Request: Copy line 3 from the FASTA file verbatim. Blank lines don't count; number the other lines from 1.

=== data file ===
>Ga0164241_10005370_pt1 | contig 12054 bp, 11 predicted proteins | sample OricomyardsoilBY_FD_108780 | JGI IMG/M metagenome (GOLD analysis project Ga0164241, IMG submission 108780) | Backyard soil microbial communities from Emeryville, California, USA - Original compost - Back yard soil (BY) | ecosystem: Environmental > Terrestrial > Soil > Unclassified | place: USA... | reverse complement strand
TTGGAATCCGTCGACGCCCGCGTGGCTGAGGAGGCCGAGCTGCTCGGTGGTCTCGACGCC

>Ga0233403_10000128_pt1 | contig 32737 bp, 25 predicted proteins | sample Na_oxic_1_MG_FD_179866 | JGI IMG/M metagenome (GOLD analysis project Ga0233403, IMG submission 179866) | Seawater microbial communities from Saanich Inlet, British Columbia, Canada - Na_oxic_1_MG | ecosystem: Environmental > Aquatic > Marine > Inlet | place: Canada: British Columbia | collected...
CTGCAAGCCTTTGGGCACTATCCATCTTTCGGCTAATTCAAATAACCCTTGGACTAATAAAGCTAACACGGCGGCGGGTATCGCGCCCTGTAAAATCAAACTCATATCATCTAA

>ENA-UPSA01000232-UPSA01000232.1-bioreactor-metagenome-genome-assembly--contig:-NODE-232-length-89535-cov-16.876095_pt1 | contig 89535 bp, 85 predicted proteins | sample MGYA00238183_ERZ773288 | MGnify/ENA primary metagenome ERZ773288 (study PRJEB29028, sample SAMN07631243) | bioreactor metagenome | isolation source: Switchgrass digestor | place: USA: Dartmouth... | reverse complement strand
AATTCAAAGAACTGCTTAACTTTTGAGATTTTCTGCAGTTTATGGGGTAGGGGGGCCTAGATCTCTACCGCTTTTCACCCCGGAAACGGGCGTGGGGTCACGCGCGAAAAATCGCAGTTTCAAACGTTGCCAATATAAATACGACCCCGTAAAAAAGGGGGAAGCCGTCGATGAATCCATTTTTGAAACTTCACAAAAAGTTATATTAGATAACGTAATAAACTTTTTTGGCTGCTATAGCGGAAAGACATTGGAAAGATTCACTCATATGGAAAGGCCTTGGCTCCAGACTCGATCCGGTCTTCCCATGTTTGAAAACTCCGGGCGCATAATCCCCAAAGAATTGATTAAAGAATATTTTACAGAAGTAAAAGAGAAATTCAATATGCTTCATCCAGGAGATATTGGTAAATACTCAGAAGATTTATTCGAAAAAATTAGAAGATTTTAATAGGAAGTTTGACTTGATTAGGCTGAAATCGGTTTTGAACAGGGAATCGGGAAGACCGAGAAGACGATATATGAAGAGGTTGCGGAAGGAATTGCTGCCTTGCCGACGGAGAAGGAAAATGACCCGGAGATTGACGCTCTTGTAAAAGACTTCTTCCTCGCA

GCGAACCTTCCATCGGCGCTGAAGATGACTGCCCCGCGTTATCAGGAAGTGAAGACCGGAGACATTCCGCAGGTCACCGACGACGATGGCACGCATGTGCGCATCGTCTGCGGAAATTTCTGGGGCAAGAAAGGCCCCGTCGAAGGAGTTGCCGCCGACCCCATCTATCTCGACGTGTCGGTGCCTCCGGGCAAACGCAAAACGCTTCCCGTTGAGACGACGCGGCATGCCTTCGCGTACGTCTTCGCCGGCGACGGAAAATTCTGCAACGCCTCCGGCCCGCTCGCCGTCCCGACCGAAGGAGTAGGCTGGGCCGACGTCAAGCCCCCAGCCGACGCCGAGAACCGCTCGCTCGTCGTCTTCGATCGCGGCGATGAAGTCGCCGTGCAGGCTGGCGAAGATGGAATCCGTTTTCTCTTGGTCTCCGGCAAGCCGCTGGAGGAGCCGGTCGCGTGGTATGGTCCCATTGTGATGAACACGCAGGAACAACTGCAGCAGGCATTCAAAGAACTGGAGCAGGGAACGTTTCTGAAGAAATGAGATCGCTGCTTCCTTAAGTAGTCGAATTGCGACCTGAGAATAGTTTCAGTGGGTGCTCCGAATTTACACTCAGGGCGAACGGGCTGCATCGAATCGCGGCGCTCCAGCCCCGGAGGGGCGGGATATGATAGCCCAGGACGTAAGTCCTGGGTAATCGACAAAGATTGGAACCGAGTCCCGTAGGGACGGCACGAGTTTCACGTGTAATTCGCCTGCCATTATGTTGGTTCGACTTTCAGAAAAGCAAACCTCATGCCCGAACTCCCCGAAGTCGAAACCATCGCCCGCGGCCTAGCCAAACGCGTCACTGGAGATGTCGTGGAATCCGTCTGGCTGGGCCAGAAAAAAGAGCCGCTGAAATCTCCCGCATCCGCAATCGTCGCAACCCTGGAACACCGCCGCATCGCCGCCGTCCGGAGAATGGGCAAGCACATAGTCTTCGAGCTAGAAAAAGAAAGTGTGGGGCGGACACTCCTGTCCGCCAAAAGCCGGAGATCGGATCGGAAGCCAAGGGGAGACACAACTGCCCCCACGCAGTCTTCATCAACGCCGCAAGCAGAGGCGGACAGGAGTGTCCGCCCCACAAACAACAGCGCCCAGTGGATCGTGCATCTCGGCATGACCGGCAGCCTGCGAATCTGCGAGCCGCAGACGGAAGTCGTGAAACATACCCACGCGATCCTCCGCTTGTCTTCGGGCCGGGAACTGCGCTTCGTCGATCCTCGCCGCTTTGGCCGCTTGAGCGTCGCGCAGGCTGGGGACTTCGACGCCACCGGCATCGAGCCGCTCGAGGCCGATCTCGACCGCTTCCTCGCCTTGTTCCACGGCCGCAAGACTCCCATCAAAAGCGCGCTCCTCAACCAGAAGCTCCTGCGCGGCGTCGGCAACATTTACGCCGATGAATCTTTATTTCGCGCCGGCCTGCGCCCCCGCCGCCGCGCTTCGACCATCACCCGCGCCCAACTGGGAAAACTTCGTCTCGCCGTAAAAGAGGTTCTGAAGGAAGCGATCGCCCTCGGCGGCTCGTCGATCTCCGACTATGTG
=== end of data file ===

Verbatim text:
>Ga0233403_10000128_pt1 | contig 32737 bp, 25 predicted proteins | sample Na_oxic_1_MG_FD_179866 | JGI IMG/M metagenome (GOLD analysis project Ga0233403, IMG submission 179866) | Seawater microbial communities from Saanich Inlet, British Columbia, Canada - Na_oxic_1_MG | ecosystem: Environmental > Aquatic > Marine > Inlet | place: Canada: British Columbia | collected...